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Guide To Waterproofing Your Home

Water damage can be devastating to a property, be it in terms of damage to the overall structure, the decorations and furniture within your home, the cost of repair and the resale value.

It is also not the sort of problem you can just ignore or live with, as it gets worse with time and if left to its own devices it will literally destroy your home, inch by inch.

It doesn’t matter whether your home is brand new or hundreds of years old because as soon as water starts to cause damage, the value of your house will begin to decline faster than you can say “damp”.

The most important piece of advice then is to be vigilant, perform regular checks and you must do whatever you can to prevent the escalation of your problem.

The later you leave it the more damage that will have been done, the more damage that has been done, the more difficult it will be to fix, the more difficult it is to fix, the more costly the problem will become.

Water damage is ruthless, difficult to reverse, extremely annoying and immensely persistent. It will not just go away.

How to waterproof your home

Water can attack your home from many different angles and in many different ways, to combat this there are many different methods and solutions to help keep it out!


Treating your brickwork will not only go some way to keeping the water and moisture out, but it will also save you money on your heating bills as it acts as a seal that will keep the heat in.

Painting the outside of your house with a heavy wearing outdoor paint is an easy way to seal your brickwork and you can do it yourself without the need to hire somebody.

However, it is a time consuming, laborious task that should be split into manageable segments and done in decent weather conditions, as high winds and rain will only cause unnecessary difficulties. Also, too much sun is not ideal as water-based paints will dry too quickly.

If you want to go a step further then there is the option of applying a more sophisticated waterproofing compound onto your brickwork thanks to the latest technological advancements. However, these usually need to be applied by professionals.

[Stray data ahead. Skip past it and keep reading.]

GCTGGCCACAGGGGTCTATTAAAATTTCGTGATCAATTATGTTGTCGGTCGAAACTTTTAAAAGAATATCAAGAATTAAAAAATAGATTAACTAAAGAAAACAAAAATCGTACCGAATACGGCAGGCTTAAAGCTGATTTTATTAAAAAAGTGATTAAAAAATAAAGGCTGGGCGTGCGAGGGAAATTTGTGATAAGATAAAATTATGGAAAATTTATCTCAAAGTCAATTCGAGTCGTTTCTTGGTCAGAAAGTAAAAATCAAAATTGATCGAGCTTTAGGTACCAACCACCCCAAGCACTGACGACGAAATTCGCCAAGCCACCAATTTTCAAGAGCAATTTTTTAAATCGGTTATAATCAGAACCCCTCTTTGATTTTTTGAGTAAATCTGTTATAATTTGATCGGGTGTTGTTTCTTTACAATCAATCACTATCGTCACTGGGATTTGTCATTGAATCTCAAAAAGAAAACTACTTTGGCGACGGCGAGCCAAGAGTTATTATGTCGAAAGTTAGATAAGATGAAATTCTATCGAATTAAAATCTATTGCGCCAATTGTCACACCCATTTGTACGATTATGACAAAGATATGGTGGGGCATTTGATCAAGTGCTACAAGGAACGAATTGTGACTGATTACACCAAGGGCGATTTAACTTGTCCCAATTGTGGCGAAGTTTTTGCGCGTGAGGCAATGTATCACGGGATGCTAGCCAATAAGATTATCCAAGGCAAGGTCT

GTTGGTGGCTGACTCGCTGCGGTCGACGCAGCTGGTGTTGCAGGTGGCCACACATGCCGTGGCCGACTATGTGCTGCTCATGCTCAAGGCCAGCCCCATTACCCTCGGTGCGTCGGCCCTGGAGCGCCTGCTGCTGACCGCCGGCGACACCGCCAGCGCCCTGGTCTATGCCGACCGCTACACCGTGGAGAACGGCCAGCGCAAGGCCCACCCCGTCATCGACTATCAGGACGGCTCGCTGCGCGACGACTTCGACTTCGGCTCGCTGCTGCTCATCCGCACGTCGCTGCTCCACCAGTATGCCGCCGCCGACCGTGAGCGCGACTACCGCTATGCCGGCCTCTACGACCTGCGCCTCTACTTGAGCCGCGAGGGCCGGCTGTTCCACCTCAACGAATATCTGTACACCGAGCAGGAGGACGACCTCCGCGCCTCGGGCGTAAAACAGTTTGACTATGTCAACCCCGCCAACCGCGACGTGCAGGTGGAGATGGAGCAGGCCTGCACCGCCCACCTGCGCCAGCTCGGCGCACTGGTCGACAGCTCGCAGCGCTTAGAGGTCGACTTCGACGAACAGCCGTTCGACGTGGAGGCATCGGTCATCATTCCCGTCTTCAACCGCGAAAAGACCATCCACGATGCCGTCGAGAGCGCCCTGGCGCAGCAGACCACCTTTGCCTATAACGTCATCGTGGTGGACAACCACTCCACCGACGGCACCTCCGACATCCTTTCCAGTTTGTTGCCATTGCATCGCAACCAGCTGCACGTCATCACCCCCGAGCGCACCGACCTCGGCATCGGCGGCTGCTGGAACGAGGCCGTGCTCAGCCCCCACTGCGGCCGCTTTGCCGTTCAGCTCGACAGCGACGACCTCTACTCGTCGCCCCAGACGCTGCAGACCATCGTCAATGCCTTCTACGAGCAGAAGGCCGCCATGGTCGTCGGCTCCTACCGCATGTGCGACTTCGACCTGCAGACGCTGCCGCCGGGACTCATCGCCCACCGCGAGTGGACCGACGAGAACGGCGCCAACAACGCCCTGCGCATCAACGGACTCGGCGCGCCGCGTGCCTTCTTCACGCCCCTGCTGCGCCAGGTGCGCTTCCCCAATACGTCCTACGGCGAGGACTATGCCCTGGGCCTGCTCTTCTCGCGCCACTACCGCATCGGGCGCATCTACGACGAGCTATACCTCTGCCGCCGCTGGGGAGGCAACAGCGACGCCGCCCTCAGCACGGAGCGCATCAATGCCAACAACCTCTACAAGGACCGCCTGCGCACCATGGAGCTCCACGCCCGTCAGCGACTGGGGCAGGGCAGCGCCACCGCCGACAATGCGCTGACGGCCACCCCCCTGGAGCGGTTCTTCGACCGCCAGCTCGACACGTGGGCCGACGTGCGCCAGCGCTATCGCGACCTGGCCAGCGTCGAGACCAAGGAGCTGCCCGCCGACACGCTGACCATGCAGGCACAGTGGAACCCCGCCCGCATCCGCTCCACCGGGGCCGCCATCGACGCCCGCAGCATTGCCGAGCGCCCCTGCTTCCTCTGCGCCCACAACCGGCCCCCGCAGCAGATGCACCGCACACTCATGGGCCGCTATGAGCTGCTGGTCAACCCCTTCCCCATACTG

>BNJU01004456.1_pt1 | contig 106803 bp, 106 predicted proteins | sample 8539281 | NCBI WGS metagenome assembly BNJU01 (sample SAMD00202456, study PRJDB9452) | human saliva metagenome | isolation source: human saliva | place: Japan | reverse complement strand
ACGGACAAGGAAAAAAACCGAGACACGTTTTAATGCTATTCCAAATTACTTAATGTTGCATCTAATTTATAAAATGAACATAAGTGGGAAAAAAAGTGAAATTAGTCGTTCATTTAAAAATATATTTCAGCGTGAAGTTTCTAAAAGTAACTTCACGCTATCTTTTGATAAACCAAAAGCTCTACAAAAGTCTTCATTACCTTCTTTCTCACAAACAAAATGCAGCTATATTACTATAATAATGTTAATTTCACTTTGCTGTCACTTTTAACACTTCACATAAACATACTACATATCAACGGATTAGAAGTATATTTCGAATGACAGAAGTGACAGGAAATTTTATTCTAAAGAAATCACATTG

Never Paint Again Clearshield is an example of this type of treatment and it does exactly what is says as it acts as a shield to moisture, and it’s clear.

Therefore it does not alter the colour or appearance of your brick in any way and it lasts for up to 20 years. Clearshield and other similar products basically do a similar job to a good outdoor paint, but with amplified effectiveness, reliability and longevity.


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Damp proofing

Damp proofing treatments are undertaken to try and eliminate the ill effects of rising damp. Rising damp is a perfect example of water attacking from all angles; it is the spreading of damp from the ground upwards.

Rising damp is most common in basements but will also begin to climb the walls of the ground floor, especially in older homes. Rising damp is essentially water that has got into your masonry and is seeking for an escape via evaporation; it will rarely go much more than a metre in height as at this point gravity takes over and forces it down.

If your property is suffering from rising damp it is because it has not been protected properly, or the protection has long since expired leaving it susceptible to the problem.

Damp needs an escape route and it is important that it dries out properly, it may then be necessary to rip down your internal plasterwork in the effected areas, let it dry out and then re-plaster, with a salt retardant additive for good measure. This can be a very messy job.

The most common form of preventative method/treatment involves the injection of a chemical damp proofing cream.

Alternatively there is the electro osmotic method which involves titanium wiring being run through your walls to allow for an electric charge to repel any rising moisture harmlessly back into the ground.

Damp proofing can be a very costly process depending on the amount and size of effected or vulnerable areas. Always ask around for recommendations and make sure you get a number of quotes to ensure a competitive price.

Guide to Waterproofing Your Home Part 2

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